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Physicians are increasingly being squished. As reimbursement rates decrease or remain stagnant, many people think the solution is to see more patients. Unfortunately, this just doesn’t work in medicine. Those who tend to see patients as consumers seem to also be the same ones who think rushing patients in and out of the office to increase numbers is the answer.
Here are six reasons why seeing more patients is not the solution:
Patients are living longer with more chronic and complicated diseases.
They need more time with physicians and other healthcare providers than ever before. Patients usually have more diseases to monitor and potential complications to watch out for. Additionally, patients are often on more medications, and physicians need more time to discuss potential side effects and interactions. Shortening visits even further means more patients leave the exam room with questions unanswered and conditions undetected. This takes more time down the road. And it sets up the stage for missed diagnoses and unnecessary complications.
When we see more patients, we have less time to document, and we are already struggling against an ever-increasing charting burden. We need to report certain metrics to meet MIPS/MACRA requirements. We can’t see more patients and record more data at the same time.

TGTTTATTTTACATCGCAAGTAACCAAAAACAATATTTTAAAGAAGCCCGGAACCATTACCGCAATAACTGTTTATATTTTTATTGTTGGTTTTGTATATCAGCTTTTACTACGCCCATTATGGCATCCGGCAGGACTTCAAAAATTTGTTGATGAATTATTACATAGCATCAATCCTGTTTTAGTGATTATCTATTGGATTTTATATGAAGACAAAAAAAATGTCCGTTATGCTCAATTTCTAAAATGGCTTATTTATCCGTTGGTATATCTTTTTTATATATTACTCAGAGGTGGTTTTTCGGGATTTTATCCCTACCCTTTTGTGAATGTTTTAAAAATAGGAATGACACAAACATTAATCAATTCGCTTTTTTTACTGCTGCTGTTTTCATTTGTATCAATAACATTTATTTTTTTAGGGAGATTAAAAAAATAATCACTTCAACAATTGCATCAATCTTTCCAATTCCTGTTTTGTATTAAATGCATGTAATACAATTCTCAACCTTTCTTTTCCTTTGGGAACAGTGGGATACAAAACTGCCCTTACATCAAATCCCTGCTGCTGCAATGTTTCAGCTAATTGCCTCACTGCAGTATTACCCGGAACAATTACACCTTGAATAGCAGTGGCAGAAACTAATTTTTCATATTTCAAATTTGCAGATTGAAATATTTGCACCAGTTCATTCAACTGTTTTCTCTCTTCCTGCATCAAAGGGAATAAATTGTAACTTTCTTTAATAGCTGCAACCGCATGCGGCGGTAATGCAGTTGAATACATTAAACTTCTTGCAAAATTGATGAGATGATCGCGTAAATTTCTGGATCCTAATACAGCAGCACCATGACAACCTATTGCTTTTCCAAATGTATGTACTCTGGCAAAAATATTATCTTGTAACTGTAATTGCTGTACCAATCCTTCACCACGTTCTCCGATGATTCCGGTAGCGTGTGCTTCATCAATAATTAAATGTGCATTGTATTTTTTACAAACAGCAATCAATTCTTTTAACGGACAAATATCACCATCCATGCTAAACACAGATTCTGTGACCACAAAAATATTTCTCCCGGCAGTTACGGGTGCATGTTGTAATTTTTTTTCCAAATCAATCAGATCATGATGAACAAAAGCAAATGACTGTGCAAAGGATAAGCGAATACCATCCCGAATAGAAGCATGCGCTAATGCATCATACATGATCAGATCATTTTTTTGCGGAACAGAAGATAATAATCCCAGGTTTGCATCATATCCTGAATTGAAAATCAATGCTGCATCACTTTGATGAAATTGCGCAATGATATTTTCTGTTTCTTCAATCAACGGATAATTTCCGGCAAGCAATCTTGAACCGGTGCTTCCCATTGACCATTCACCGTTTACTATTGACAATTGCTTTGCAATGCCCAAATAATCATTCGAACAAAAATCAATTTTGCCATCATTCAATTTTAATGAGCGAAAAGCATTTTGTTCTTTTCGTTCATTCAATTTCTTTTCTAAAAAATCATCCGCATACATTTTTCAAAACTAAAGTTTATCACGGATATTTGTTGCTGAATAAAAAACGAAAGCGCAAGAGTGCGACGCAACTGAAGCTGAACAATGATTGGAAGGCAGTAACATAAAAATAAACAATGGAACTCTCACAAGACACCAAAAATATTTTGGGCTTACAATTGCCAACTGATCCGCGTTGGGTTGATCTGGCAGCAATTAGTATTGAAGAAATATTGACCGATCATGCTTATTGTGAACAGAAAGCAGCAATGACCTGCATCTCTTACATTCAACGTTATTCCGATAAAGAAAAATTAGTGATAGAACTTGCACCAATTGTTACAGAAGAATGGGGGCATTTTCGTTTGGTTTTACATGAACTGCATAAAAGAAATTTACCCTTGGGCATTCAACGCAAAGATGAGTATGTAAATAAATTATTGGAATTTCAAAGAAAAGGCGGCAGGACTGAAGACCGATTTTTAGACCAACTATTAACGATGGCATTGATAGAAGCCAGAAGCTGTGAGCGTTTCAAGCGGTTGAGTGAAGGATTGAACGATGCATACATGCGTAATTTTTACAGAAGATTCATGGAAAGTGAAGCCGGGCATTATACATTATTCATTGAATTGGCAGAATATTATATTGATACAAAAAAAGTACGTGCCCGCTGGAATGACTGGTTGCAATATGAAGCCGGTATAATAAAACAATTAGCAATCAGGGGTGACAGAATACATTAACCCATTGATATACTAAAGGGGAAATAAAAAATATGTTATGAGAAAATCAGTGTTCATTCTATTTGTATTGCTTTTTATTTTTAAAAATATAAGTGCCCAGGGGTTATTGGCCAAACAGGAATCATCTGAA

Patients are more educated.
Patients often conduct their own internet research on Dr. Google before they come to see us. This does not save time in most cases. Rather, patients come in with many questions that need answers. If we address their concerns up front, they don’t need to call back with additional questions that weren’t answered at the time of their visit or return to have us look at something that was left unexamined.
More patients equal less time to answer all of patients’ concerns in one visit.
Some doctors now limit the number of problems patients can discuss at one visit. I am a family doctor, and often patients may have many disparate concerns that end up being related. For example, a patient may be concerned about why she is so tired and why her legs are swelling. Those are two concerns. However, if we listen to all her concerns, she may also tell us that her hair is falling out and she has trouble swallowing. These added concerns lead me to make the diagnosis of hypothyroidism.